8/8/10

Homemade Cottage Cheese:


(there is an update for this post. You can find it by clicking here)

You will find that this different from store bought cottage cheese in many "wheys." Sorry there was absolutely no helping that one. The texture and flavor is richer in homemade cottage cheese and the amount of ingredients is a lot less. The texture will range anywhere from something between Greek style yogurt and ricotta cheese. The taste is a bit more cheesey and robust. I also find you don't need much of this stuff because a little goes a long way.

This is a crash course on cottage cheese making. There a many ways to make it, in fact the way I learned how to make it and the way I make it now are different. Why did I change it? Three reasons:

  1. To protect the integrity and health benefits of the raw milk by avoiding heating
  2. To make the texture and taste more pleasing
  3. Because I am just flat out lazy and I am not one for following recipes too closely in the first place

Just a warning: I am more theoretical when it comes to making food. If you want a more exact recipe you can find one online. You'll learn more by trying it a few times and by not being afraid to try things differently. The most important ingredient is 2/3 c. of CHILL OUT, It's Just Cottage Cheese. Just have fun learning how you're going to make cottage cheese. Also keep in mind that some factors can change the outcome of your cheese. For example, the type of milk, temperature, and amount of initial bacteria can all be influential factors in the outcome. Lacto-fermentation is like "The Force." It takes time learn, and you might have to run around doing back flips in a swamp with a muppet on your back, but soon you'll be a master and able to sense things that only a few can.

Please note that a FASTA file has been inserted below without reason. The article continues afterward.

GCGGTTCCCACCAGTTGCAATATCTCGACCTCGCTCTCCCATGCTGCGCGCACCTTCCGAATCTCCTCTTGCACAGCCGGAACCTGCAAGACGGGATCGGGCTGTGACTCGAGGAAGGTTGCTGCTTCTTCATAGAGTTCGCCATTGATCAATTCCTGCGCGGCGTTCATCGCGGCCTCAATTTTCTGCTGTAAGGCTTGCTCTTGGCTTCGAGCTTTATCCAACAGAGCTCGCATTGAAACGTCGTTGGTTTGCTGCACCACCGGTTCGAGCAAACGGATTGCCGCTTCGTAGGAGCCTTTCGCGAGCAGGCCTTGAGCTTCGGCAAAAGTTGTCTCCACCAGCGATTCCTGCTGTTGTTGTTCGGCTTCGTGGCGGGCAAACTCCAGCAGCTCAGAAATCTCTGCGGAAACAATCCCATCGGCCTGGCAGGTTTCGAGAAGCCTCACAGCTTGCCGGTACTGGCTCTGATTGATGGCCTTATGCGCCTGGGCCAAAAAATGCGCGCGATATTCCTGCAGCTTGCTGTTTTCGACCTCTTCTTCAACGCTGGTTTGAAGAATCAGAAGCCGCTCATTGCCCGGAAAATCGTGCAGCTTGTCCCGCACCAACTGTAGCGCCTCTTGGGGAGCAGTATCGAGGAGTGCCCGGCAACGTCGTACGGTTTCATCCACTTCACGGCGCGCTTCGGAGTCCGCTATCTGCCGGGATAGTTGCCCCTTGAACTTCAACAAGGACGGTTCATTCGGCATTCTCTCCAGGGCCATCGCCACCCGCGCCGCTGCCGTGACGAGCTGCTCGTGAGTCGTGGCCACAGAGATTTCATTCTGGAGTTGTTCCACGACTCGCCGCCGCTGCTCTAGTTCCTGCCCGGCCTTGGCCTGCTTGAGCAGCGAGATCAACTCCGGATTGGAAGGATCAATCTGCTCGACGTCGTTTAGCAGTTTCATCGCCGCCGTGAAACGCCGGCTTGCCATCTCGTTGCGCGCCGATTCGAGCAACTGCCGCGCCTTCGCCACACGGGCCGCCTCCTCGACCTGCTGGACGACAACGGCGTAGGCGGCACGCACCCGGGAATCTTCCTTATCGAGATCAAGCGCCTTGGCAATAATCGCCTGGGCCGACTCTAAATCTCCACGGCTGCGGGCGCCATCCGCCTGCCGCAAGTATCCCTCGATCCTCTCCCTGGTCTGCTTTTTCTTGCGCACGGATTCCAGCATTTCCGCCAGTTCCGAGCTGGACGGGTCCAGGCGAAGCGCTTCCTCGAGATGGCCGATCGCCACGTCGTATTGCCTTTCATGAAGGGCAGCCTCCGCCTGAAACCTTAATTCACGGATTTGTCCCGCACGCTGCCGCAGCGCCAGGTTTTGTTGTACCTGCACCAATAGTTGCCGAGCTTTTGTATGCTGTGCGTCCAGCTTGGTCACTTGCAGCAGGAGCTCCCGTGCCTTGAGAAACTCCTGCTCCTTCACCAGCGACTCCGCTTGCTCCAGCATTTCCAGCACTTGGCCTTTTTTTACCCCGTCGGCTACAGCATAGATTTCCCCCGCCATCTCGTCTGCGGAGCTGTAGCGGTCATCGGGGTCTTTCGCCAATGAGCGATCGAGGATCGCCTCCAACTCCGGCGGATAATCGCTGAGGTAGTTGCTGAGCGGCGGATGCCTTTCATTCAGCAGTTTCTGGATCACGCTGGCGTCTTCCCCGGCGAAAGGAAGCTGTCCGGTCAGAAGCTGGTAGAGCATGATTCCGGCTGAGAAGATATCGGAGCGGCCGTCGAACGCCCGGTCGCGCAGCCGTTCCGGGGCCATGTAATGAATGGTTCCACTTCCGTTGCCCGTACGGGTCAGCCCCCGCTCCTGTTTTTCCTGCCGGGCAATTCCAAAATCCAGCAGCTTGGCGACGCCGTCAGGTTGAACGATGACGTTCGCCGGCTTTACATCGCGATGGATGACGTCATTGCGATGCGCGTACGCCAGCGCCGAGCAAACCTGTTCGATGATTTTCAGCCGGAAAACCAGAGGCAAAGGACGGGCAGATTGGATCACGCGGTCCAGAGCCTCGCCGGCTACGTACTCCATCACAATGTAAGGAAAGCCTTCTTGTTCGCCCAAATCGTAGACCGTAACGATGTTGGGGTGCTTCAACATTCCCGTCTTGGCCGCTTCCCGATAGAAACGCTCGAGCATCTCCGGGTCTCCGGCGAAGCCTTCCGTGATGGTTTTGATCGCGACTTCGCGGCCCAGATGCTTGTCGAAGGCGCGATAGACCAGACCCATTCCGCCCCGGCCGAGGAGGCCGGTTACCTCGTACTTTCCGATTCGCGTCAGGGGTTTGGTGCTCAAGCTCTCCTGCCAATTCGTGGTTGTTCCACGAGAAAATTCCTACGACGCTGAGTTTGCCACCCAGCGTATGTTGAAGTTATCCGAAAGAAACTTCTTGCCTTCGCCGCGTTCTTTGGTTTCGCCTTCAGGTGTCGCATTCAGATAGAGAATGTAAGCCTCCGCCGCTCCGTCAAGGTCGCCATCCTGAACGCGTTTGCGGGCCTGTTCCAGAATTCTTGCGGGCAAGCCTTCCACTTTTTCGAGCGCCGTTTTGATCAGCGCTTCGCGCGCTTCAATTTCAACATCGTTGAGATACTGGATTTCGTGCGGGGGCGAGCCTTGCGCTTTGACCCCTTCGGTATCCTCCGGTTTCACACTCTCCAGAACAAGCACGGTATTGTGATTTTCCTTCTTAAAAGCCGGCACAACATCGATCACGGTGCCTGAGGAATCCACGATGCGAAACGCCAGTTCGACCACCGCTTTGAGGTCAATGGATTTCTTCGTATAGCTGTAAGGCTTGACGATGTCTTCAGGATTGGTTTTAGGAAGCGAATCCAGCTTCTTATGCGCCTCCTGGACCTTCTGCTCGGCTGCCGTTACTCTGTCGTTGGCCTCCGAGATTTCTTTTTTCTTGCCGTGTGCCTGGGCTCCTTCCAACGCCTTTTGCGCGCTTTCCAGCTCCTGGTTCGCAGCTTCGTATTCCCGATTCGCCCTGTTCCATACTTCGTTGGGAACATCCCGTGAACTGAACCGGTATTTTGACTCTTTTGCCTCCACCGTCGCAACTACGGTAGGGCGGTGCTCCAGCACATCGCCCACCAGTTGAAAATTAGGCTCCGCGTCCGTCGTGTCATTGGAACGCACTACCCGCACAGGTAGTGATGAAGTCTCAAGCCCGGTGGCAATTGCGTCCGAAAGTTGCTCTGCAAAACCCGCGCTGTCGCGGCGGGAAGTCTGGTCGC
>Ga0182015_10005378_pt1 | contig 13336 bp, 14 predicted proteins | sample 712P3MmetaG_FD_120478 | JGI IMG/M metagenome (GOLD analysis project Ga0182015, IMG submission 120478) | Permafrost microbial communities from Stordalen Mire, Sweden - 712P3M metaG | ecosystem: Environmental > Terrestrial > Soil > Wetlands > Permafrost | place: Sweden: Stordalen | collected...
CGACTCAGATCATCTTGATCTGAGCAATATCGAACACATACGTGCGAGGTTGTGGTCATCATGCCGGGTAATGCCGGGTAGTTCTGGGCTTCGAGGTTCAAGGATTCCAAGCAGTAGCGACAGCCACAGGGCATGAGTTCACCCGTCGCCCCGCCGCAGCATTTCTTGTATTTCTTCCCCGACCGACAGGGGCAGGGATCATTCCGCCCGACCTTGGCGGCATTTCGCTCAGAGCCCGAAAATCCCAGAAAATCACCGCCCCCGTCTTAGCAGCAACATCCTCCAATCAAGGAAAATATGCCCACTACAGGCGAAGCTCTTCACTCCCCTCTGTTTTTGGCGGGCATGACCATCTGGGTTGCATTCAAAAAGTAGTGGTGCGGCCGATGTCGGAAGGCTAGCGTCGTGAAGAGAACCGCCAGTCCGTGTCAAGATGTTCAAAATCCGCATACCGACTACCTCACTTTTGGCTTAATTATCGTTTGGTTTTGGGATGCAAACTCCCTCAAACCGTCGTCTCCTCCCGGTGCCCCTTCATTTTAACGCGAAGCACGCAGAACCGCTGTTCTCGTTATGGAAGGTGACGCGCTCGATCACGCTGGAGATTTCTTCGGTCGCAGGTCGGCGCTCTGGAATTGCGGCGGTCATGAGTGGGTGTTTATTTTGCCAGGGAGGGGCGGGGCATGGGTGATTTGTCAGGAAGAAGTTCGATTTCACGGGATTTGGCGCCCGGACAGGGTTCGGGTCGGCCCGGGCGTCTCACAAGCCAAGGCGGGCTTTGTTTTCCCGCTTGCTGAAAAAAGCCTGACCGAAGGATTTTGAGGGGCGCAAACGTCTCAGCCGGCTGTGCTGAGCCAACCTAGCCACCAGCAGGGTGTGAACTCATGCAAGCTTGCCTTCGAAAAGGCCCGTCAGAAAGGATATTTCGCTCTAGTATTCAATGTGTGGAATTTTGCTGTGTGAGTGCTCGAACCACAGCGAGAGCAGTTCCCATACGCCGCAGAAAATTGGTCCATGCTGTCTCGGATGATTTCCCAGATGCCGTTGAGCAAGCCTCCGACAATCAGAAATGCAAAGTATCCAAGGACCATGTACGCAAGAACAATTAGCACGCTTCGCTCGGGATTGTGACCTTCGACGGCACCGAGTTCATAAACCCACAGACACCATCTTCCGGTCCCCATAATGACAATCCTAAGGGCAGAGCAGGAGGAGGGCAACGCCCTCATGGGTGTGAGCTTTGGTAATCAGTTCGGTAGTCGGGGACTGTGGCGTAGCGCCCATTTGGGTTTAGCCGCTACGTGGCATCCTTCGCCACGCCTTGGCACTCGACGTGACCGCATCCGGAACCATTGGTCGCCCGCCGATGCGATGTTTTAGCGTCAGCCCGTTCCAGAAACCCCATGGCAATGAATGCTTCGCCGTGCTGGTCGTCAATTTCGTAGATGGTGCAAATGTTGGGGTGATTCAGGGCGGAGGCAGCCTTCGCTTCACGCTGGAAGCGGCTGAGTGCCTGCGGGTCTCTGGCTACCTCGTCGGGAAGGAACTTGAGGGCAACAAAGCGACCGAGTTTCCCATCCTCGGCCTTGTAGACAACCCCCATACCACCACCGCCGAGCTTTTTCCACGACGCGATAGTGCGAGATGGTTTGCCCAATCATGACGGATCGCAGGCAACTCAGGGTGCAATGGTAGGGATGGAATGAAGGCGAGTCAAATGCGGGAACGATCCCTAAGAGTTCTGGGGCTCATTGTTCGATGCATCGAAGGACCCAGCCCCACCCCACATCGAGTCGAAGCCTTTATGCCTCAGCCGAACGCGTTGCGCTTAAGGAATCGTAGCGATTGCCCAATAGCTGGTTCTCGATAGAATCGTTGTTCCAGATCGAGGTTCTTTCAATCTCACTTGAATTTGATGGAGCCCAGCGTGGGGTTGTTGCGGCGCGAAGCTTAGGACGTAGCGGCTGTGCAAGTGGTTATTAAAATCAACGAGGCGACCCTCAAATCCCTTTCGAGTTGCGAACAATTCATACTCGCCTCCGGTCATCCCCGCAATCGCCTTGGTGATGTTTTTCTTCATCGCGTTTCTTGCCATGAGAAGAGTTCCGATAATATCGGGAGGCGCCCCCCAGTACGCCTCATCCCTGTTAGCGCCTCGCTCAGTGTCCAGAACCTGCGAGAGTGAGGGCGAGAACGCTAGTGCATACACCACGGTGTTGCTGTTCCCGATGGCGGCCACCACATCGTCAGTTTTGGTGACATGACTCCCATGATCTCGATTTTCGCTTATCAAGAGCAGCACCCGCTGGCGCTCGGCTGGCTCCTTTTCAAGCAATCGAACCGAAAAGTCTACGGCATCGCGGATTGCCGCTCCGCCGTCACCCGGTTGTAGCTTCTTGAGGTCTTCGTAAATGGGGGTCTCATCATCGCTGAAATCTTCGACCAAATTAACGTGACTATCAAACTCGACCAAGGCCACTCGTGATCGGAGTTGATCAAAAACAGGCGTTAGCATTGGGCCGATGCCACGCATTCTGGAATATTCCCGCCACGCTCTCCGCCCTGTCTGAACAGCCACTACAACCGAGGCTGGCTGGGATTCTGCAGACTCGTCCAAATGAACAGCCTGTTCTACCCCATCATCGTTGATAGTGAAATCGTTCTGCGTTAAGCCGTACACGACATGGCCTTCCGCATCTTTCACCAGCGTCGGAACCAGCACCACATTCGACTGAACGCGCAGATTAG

Below are the instructions which also include information about some of "the whys" behind what you're doing (because I like "the ways.")

Ingredients:

  • 2-4 quarts (0.5 to 1 gal.) raw skim milk
  • Starter (optional)
  • ¼ tablet of Rennet
  • Sea Salt

Supplies:

  • Pot with lid or bowl and a tea towel (stainless steel or glass is best)
  • Butter muslin or Cheese cloth
  • Strainer

Step One: Skimming Raw milk

Raw milk is unhomogenized, which means the fats that make up the cream have not been altered so the cream when left standing rises to the top. Best conditions for skimming milk is

when it has been undisturbed for at least an hour and it is room temperature. I usually skim the cream with a turkey baster. If you get your raw milk in a plastic milk container just leave it on the counter undisturbed for at least an hour or more so it can separate. Carefully poke one or two small holes in the bottom of the container and collect the skimmed milk into a container. Watch the cream line and when it gets close to the seeping holes pour the cream into a separate container. Once you have removed the cream you can save it for it for making butter, whip cream, pimma cream or homemade ice cream.